Egypt's pro-democracy alliance calls for Tahrir protests

Alliance members, who have recently adopted the slogan "Cairo is the capital of the revolution," say they want to stage protests in Tahrir due to the square's iconic nature

Egypt's pro-democracy alliance calls for Tahrir protests

World Bulletin/News Desk

The National Alliance for the Defense of Legitimacy on Monday called on students to stage protests at universities across the nation on Tuesday and urged Egyptians to descend on Cairo's Tahrir Square on Friday to protest the July 3 military ouster of elected President Mohamed Morsi.

"Tahrir Square should not be the preserve of a specific group," Alaa Abul-Nasr, secretary-general of the Construction and Development Party, one of the alliance's member-parties, told Anadolu Agency by phone.

He added: "We have the right to protest anywhere and at any time."

The alliance is a coalition of mainly Islamist movements and groups seen as the main support bloc for Morsi.

At least 53 people were killed and 271 injured on Sunday after security forces clashed with pro-democracy protesters trying to reach Cairo's Tahrir Square.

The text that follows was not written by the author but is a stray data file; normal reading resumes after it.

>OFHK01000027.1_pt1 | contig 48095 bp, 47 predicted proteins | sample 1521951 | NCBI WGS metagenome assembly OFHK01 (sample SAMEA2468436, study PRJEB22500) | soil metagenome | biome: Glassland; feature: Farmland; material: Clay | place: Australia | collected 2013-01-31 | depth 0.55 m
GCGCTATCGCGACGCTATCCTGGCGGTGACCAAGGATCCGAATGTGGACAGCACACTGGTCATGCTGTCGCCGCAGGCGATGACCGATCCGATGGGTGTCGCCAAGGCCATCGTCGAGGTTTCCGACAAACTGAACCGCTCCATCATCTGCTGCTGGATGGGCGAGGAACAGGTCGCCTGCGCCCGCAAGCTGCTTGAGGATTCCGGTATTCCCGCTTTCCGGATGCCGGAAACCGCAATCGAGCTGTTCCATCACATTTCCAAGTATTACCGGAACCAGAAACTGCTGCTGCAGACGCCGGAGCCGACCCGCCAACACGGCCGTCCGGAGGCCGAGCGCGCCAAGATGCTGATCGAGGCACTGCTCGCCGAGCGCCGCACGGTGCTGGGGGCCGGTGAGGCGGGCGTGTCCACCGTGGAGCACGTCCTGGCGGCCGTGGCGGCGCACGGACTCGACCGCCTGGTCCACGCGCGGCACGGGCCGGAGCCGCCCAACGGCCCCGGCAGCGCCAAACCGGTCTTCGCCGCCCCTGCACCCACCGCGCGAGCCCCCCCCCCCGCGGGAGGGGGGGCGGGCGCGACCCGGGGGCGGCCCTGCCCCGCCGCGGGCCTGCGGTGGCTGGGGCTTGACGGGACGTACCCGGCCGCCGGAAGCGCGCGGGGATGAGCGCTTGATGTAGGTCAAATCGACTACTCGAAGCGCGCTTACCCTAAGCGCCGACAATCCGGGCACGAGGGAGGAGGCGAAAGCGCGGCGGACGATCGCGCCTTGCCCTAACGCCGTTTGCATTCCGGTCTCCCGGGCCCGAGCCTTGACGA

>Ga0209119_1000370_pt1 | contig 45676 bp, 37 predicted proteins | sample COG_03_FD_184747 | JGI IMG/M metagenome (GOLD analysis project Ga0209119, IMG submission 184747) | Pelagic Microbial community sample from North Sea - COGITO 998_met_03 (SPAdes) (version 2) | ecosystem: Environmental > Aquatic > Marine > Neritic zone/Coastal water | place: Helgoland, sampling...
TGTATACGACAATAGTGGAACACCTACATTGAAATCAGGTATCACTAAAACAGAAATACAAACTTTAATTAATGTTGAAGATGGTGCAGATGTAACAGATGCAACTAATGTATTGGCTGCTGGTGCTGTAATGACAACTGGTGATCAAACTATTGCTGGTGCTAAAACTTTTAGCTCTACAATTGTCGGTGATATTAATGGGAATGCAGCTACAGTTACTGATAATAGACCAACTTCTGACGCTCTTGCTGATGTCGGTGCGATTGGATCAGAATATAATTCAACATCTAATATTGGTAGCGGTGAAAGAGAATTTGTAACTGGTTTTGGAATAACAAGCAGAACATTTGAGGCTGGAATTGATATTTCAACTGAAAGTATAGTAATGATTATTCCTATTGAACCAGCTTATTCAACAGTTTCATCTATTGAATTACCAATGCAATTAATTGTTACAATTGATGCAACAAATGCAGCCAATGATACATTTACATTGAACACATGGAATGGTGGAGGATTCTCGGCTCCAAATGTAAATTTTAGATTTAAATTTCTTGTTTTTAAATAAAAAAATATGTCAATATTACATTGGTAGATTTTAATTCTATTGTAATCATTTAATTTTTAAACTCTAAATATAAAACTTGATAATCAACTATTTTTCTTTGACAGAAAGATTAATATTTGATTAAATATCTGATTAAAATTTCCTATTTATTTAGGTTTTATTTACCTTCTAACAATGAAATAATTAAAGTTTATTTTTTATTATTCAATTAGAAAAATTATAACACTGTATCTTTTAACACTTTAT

The demonstrations coincided with national celebrations of the 40th anniversary of Egypt's 1973 military victory against Israel and the subsequent liberation of the Sinai Peninsula.

Thousands of Egyptians were in Tahrir already celebrating the war anniversary, long considered a gala day for the Egyptian army.

"You can't hand out sweets and chocolates in Tahrir Square while killing demonstrators elsewhere," said alliance leader Abul-Nasr.

Symbolic

Alliance members, who have recently adopted the slogan "Cairo is the capital of the revolution," say they want to stage protests in Tahrir due to the square's iconic nature.

"It's where the January 25 revolution against Mubarak began," Magdi Qurqur, an alliance member from Egypt's New Labor Party, told AA. "It's also the place where many revolutionaries were killed."

Tahrir Square was also the epicenter of this summer's demonstrations against Morsi, who had served only one year in office when the army unseated him.

Thousands of people had flocked to the square before Morsi's ouster to demand snap presidential polls.

Qurqur says the authorities understand Tahrir's symbolic nature and know that if pro-democracy demonstrators control the square, it would sound the death knell of what he calls the "military coup."

"That's why they will do everything possible to prevent us from reaching it," Qurqur said.

"Freedom has a price," he added. "And we're ready to pay it."

Last Mod: 07 Ekim 2013, 21:27
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